Macron said he wanted Sweden's accession to become a reality "as soon as possible", while his Swedish counterpart expressed a keenness to strengthen cooperation with France in the defence and space sectors.
"You can count on France's support and solidarity," Macron insisted.
The two leaders reaffirmed Europe's determination to support Ukraine as it faces the Russian offensive and winter sets in.
"The Ukrainians need our support more than ever," said Macron.
"The victory of Ukraine is existential for Europe and for the whole world," Ulf Kristersson added.
Macron was visiting Sweden to explore the possibility of building a new nuclear power station in the Nordic country, among other things.
It was his first visit to an EU capital since Sweden took over the six-month rotating EU Council Presidency on 1 January.
4. Drone advances in Ukraine could bring dawn of killer robots
Drone advances in Ukraine have accelerated a long-anticipated technological trend that could see the world's first fully autonomous robots on the battlefield
Military analysts and researchers warn that the longer the war lasts, the more likely it becomes that drones will be used to identify, select and attack targets without help from humans.
Such a development could inaugurate a new age of warfare, marking a revolution in military technology as profound as the introduction of the machine gun.
Ukraine already has semi-autonomous attack drones and counter-drone weapons that use AI. Russia also claims to possess AI weaponry, though this is unproven.
To date, there are no confirmed cases of a country fielding combat robots that have killed entirely on their own.
Experts say it may be only a matter of time before either Russia or Ukraine deploy them.
“Many states are developing this technology,” said Zachary Kallenborn, a George Mason University weapons innovation analyst. ”Clearly, it’s not all that difficult.”
Ukraine's digital transformation minister, Mykhailo Fedorov, agrees that fully autonomous killer drones are "a logical and inevitable next step" in weapons development.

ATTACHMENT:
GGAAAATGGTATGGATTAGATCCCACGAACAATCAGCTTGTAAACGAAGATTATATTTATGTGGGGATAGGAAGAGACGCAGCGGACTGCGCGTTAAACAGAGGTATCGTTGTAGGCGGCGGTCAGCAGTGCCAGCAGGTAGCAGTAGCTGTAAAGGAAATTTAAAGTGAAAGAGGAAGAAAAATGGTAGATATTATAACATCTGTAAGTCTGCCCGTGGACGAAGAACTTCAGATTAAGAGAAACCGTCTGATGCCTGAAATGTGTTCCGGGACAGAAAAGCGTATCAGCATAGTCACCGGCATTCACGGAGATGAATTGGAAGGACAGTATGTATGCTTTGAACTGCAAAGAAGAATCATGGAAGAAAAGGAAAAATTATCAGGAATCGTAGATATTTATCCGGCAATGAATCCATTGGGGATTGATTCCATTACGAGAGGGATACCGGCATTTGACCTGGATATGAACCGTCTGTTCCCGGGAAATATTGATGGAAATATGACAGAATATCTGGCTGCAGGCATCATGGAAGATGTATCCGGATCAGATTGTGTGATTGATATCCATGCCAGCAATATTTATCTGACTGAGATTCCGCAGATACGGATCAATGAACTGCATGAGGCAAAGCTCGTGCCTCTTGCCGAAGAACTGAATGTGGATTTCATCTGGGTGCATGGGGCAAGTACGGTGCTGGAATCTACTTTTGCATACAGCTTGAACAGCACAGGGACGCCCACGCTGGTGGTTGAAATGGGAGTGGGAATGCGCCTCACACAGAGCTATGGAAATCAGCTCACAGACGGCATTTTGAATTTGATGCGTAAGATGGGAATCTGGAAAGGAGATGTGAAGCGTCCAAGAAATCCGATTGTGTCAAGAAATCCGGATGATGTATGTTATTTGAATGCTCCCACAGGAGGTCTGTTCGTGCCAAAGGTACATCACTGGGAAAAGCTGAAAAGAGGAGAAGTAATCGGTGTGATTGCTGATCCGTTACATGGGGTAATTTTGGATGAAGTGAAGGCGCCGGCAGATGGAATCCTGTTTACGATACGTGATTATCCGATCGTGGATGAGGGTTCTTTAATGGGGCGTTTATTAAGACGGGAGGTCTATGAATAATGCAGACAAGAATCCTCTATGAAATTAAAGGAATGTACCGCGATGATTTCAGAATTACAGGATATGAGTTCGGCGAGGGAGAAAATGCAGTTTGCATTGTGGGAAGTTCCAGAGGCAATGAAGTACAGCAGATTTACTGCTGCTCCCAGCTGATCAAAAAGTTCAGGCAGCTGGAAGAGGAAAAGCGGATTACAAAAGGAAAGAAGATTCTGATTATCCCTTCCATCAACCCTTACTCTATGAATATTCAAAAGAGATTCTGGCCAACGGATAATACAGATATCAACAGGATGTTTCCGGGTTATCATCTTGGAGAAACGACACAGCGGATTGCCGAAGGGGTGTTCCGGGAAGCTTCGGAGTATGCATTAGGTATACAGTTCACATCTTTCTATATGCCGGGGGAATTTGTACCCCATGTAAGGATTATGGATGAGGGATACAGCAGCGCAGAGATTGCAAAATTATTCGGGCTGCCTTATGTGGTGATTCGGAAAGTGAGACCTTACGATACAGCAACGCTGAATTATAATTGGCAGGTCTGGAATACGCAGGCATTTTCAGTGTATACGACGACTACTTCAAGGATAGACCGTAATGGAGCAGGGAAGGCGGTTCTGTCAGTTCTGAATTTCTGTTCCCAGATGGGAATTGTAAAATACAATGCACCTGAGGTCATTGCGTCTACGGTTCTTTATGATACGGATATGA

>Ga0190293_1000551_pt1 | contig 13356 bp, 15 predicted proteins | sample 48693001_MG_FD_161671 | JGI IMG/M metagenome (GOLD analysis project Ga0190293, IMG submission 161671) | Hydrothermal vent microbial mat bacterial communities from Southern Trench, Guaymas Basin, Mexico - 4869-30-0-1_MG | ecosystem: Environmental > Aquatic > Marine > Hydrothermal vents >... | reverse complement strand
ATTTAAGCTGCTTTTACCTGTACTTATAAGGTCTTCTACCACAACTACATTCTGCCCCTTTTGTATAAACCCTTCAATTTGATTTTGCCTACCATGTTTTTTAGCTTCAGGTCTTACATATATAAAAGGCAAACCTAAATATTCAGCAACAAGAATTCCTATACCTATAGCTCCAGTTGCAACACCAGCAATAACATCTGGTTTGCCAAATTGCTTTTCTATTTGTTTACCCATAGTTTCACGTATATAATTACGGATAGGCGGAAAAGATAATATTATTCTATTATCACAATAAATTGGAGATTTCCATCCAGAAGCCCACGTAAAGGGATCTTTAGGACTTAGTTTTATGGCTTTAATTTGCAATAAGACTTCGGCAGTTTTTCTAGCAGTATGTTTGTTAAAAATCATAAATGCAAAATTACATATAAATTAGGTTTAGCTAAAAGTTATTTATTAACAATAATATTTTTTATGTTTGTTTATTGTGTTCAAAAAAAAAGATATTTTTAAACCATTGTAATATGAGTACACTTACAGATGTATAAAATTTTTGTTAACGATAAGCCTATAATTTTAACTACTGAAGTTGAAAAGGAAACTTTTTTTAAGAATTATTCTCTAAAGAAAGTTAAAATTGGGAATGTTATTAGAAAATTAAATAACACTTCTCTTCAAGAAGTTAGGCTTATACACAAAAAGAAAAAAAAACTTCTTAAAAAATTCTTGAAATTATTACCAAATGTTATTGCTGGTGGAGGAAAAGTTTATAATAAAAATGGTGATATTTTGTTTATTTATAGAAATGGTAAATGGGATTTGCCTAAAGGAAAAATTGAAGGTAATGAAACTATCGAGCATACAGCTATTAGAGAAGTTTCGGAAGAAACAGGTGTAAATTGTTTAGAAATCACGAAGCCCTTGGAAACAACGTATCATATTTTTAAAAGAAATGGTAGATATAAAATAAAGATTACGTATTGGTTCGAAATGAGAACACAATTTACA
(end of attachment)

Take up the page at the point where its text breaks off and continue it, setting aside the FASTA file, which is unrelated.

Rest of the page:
He said Ukraine has been doing "a lot of R&D in this direction."
"I think that the potential for this is great in the next six months," Fedorov told reporters in a recent interview.
Ukrainian military leaders currently prohibit the use of fully independent lethal weapons, although that could change.
5. Bulgaria weans itself off Russian gas, signing deal with Turkey
Bulgaria signed an energy agreement with Turkey on Tuesday, in an attempt to diversify supplies following the cessation of Russian gas deliveries due to the Ukraine war.
"This [deal] will allow us to buy gas from all international producers and unload it in Turkey, where it suits us," Bulgaria's acting energy minister Rossen Hristov said.
According to the Turkish Energy Minister, Fatih Donmez, the contract covers the next thirteen years and may mean that up to 1.5 billion cubic metres of liquefied natural gas (LNG) are transported per year.
This amount of gas equates to roughly half of Bulgaria's needs.
The agreement between the Bulgarian public gas operator Bulgargaz and the Turkish public gas company Botas provides access to both country's terminals and Turkish transit networks.
It also contains a pledge to "increase the security of [gas] deliveries" throughout the Balkan region.
Before Russia's invasion of Ukraine in February, Moscow gave Bulgaria -- an EU member -- almost all the gas it needs, which is estimated at 3 billion cubic metres of gas.
Russia suspended deliveries in April 2022, as Sofia was one of the countries that refused to pay for gas in rubles as demanded by Russia in retaliation for EU sanctions.
Currently, Bulgaria imports about one billion cubic meters of natural gas from Azerbaijan.
In July, it inaugurated a new gas pipeline linking to Greece and supplies by LNG from the US.